What ECA&D and GPCC are doing is producing gridded products, which can be made freely available for anyone to use. The developers cannot make all the station data available, however.  ECA&D make what they can available, but GPCC has a policy of not making any available. Station data availability is often most acute when it comes to daily precipitation data.  Frei and Schar (1998) and Yatgai et al. (2009) are further examples of where gridded datasets are developed but the original station data cannot be made available.

We receive numerous requests for station data (not just monthly temperature averages, but precipitation totals and pressure averages as well). Requests come from a variety of sources, often for an individual station or all the stations in a region or a country. Sometimes these come because the data cannot be obtained locally or the requester does not have the resources to pay for what some NMSs charge for the data. We point enquirers to the GHCN web site. We are, however, now able to supply the station temperature data used in CRUTEM4 and the previous version CRUTEM3. We also recommend that users make use of the gridded products as the series are always more complete than the original station series.

We rely on the CLIMAT network for updating CRU data series in near-real time. After quality control at the Hadley Centre these data are made available (since 2000) at http://hadobs.metoffice.com/crutem3/data/station_updates/. We thus make extensive use of the CLIMAT network as well as the publication Monthly Climatic Data for the World (MCDW) produced by NCDC, Asheville. Within the next one to two years we will replace some of the CLIMAT data with quality-controlled station data from a small number of countries (see Jones et al. 2012 for details). We will also use additional homogenized station data when work is completed from an NMS or in a scientific publication.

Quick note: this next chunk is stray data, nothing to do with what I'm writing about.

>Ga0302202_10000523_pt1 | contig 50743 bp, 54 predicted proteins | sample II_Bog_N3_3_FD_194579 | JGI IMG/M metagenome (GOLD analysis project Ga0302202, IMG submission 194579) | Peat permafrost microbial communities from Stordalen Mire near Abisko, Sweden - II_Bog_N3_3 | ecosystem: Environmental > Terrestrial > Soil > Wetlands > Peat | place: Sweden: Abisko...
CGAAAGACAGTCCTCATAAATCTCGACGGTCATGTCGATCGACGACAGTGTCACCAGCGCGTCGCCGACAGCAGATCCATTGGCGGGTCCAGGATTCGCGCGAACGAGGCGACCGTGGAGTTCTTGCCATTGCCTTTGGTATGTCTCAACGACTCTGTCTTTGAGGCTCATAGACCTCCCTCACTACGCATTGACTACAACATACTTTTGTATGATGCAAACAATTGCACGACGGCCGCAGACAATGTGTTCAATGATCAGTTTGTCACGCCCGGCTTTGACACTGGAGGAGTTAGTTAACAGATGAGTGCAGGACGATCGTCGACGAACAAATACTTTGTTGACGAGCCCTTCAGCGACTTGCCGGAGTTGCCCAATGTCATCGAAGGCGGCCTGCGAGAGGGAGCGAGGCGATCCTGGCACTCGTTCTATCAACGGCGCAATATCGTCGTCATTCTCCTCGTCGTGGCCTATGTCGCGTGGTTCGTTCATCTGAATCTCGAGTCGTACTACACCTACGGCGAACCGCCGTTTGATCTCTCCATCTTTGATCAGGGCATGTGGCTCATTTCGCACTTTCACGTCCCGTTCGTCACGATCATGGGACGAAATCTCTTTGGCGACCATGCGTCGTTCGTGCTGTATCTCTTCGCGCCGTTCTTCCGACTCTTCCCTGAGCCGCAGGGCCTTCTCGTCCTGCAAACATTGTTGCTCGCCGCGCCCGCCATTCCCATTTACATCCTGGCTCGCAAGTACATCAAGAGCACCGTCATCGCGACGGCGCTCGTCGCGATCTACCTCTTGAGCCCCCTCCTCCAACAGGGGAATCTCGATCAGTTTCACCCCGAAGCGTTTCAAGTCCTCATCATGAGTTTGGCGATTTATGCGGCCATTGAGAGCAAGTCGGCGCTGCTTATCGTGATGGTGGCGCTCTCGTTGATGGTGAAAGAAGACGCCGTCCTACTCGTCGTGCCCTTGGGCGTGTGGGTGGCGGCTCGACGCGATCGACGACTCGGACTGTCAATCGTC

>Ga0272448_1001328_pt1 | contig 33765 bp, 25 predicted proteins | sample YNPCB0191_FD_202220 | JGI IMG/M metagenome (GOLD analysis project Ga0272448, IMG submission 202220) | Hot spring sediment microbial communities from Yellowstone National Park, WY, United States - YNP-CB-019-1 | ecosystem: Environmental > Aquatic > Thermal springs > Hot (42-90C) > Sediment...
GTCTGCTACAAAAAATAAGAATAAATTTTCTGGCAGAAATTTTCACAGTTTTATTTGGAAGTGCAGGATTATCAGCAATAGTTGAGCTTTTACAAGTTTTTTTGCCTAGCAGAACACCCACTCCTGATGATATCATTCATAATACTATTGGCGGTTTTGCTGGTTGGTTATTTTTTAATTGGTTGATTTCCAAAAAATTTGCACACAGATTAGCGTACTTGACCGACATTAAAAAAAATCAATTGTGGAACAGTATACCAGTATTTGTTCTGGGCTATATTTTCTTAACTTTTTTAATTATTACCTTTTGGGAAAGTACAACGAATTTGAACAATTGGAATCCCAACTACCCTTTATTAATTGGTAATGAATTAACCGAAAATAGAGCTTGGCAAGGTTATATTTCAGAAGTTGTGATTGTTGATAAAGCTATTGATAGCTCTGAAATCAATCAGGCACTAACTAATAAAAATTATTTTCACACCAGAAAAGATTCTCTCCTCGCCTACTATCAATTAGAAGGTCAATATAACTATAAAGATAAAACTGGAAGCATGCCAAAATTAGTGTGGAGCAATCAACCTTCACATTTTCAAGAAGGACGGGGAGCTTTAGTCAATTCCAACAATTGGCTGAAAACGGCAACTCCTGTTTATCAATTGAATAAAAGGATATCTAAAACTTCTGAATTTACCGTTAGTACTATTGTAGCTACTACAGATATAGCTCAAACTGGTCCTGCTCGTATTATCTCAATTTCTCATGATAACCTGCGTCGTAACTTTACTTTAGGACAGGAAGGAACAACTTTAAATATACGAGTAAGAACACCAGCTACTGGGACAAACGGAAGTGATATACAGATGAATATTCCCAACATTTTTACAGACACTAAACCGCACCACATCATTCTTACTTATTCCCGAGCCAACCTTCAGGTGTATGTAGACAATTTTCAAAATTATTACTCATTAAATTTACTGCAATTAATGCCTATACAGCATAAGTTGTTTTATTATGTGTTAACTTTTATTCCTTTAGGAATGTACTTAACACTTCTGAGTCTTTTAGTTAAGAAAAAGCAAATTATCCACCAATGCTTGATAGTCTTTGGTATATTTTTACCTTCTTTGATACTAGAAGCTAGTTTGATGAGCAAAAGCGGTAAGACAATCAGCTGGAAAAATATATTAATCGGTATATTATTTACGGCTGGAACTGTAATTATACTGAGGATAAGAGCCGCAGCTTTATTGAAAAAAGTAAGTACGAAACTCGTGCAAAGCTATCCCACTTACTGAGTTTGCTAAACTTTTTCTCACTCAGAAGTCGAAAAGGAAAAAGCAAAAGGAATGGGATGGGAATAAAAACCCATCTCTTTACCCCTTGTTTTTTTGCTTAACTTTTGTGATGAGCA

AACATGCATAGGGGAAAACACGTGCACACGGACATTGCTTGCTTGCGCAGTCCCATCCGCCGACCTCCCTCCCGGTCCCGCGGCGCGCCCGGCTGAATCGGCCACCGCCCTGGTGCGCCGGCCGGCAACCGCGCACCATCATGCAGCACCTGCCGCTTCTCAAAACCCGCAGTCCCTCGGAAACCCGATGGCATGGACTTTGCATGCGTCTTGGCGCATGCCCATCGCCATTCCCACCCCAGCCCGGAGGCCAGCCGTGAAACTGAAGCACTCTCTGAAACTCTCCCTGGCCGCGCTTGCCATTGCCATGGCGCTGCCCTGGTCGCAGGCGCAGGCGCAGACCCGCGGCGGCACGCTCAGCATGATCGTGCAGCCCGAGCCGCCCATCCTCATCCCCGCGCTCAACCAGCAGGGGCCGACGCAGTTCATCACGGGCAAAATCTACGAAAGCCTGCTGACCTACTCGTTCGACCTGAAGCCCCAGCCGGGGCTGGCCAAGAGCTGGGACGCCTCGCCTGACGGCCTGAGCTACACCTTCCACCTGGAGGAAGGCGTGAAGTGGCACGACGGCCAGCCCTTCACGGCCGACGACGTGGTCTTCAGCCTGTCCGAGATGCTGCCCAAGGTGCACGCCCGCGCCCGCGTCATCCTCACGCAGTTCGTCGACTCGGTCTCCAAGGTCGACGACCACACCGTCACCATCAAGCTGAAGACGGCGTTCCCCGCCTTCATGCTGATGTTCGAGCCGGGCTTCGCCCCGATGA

Some years ago, WMO enacted Resolution 40 (http://www.map.meteoswiss.ch/map-doc/WMO/WMOresol40.htm) which covers the exchange of meteorological data and many data products and services produced by NMSs. This resolution applies only to NMSs and whilst Annex 1 of this resolution implies that much data should be freely available for research and operational uses (commercial is discussed separately), many NMSs still impose conditions and charge for access (see the earlier discussion related to KNMI and GPCC).

 

Files

 

References

  • Frei, C. and Schär, C., 1998: A precipitation climatology of the Alps from high-resolution rain-gauge observations. Int. J. Climatol. 18, 873-900.
  • Hulme, M., 1994: The cost of climate data: A European experience. Weather 49, 168-176.
  • Jones, P.D. and Moberg, A., 2003: Hemispheric and large-scale surface air temperature variations: An extensive revision and an update to 2001. J. Climate 16, 206-223.
  • Jones, P.D., Lister, D.H., Osborn, T.J., Harpham, C., Salmon, M., Morice, C.P. 2012: Hemispheric and large-scale land surface air temperature variations: An extensive revision and an update to 2010. J. Geophys. Res. 117, D05127, doi:10.1029/2011JD017139.
  • Peterson, T.C. and Manton, M.J., 2008: Monitoring changes in climate extremes: a tale of international collaboration. Bull. Amer. Meteorol. Soc. 89, 1266-1271.